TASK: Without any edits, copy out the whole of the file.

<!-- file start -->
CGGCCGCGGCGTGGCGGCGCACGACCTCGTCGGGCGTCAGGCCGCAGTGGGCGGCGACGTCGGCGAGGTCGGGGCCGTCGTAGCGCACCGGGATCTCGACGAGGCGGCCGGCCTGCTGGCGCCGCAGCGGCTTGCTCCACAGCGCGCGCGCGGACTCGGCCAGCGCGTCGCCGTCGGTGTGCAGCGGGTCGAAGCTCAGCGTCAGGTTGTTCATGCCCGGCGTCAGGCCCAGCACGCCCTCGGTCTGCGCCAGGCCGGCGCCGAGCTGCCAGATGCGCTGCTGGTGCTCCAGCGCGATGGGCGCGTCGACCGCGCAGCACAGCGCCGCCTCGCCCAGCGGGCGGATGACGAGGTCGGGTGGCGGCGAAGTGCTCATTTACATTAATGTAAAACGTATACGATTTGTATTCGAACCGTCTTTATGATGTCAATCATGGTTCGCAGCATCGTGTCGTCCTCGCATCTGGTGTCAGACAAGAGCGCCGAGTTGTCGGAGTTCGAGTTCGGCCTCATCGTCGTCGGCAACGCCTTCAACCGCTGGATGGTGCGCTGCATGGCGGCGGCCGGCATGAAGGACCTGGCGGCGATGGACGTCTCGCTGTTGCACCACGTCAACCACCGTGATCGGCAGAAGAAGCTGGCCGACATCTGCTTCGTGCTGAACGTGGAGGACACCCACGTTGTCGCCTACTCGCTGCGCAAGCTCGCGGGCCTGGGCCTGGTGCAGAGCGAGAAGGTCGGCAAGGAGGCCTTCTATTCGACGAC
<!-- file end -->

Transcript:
CGGCCGCGGCGTGGCGGCGCACGACCTCGTCGGGCGTCAGGCCGCAGTGGGCGGCGACGTCGGCGAGGTCGGGGCCGTCGTAGCGCACCGGGATCTCGACGAGGCGGCCGGCCTGCTGGCGCCGCAGCGGCTTGCTCCACAGCGCGCGCGCGGACTCGGCCAGCGCGTCGCCGTCGGTGTGCAGCGGGTCGAAGCTCAGCGTCAGGTTGTTCATGCCCGGCGTCAGGCCCAGCACGCCCTCGGTCTGCGCCAGGCCGGCGCCGAGCTGCCAGATGCGCTGCTGGTGCTCCAGCGCGATGGGCGCGTCGACCGCGCAGCACAGCGCCGCCTCGCCCAGCGGGCGGATGACGAGGTCGGGTGGCGGCGAAGTGCTCATTTACATTAATGTAAAACGTATACGATTTGTATTCGAACCGTCTTTATGATGTCAATCATGGTTCGCAGCATCGTGTCGTCCTCGCATCTGGTGTCAGACAAGAGCGCCGAGTTGTCGGAGTTCGAGTTCGGCCTCATCGTCGTCGGCAACGCCTTCAACCGCTGGATGGTGCGCTGCATGGCGGCGGCCGGCATGAAGGACCTGGCGGCGATGGACGTCTCGCTGTTGCACCACGTCAACCACCGTGATCGGCAGAAGAAGCTGGCCGACATCTGCTTCGTGCTGAACGTGGAGGACACCCACGTTGTCGCCTACTCGCTGCGCAAGCTCGCGGGCCTGGGCCTGGTGCAGAGCGAGAAGGTCGGCAAGGAGGCCTTCTATTCGACGAC